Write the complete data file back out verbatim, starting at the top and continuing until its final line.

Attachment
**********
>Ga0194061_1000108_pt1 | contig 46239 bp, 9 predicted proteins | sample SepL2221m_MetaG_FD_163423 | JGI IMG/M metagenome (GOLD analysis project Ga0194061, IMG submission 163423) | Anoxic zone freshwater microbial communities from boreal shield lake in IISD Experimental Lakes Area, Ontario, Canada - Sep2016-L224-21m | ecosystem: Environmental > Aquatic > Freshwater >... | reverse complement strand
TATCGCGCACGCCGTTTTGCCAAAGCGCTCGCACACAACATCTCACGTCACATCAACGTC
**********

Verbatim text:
>Ga0194061_1000108_pt1 | contig 46239 bp, 9 predicted proteins | sample SepL2221m_MetaG_FD_163423 | JGI IMG/M metagenome (GOLD analysis project Ga0194061, IMG submission 163423) | Anoxic zone freshwater microbial communities from boreal shield lake in IISD Experimental Lakes Area, Ontario, Canada - Sep2016-L224-21m | ecosystem: Environmental > Aquatic > Freshwater >... | reverse complement strand
TATCGCGCACGCCGTTTTGCCAAAGCGCTCGCACACAACATCTCACGTCACATCAACGTC